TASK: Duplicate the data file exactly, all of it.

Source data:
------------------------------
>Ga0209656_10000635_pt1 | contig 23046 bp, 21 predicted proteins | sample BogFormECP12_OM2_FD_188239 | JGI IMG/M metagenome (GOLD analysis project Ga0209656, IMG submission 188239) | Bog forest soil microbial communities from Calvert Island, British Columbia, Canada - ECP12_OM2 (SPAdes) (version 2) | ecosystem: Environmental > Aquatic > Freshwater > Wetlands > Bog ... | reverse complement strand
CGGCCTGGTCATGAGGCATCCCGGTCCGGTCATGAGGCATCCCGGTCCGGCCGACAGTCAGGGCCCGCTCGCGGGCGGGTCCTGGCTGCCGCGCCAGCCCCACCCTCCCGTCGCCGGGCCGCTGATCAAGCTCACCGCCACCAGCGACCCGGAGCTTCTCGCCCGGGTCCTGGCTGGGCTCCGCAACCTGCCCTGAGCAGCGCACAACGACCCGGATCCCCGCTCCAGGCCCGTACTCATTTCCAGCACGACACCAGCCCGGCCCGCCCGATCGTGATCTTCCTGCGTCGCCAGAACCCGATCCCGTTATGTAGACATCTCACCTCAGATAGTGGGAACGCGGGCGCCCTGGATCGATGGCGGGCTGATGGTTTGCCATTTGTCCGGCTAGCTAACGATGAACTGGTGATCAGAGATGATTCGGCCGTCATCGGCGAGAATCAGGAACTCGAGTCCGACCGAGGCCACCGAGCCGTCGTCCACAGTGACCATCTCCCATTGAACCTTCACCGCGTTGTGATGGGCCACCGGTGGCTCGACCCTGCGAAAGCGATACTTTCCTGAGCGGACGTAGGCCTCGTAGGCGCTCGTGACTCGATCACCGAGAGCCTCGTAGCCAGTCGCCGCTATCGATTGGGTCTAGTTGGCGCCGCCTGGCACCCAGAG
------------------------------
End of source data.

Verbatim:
>Ga0209656_10000635_pt1 | contig 23046 bp, 21 predicted proteins | sample BogFormECP12_OM2_FD_188239 | JGI IMG/M metagenome (GOLD analysis project Ga0209656, IMG submission 188239) | Bog forest soil microbial communities from Calvert Island, British Columbia, Canada - ECP12_OM2 (SPAdes) (version 2) | ecosystem: Environmental > Aquatic > Freshwater > Wetlands > Bog ... | reverse complement strand
CGGCCTGGTCATGAGGCATCCCGGTCCGGTCATGAGGCATCCCGGTCCGGCCGACAGTCAGGGCCCGCTCGCGGGCGGGTCCTGGCTGCCGCGCCAGCCCCACCCTCCCGTCGCCGGGCCGCTGATCAAGCTCACCGCCACCAGCGACCCGGAGCTTCTCGCCCGGGTCCTGGCTGGGCTCCGCAACCTGCCCTGAGCAGCGCACAACGACCCGGATCCCCGCTCCAGGCCCGTACTCATTTCCAGCACGACACCAGCCCGGCCCGCCCGATCGTGATCTTCCTGCGTCGCCAGAACCCGATCCCGTTATGTAGACATCTCACCTCAGATAGTGGGAACGCGGGCGCCCTGGATCGATGGCGGGCTGATGGTTTGCCATTTGTCCGGCTAGCTAACGATGAACTGGTGATCAGAGATGATTCGGCCGTCATCGGCGAGAATCAGGAACTCGAGTCCGACCGAGGCCACCGAGCCGTCGTCCACAGTGACCATCTCCCATTGAACCTTCACCGCGTTGTGATGGGCCACCGGTGGCTCGACCCTGCGAAAGCGATACTTTCCTGAGCGGACGTAGGCCTCGTAGGCGCTCGTGACTCGATCACCGAGAGCCTCGTAGCCAGTCGCCGCTATCGATTGGGTCTAGTTGGCGCCGCCTGGCACCCAGAG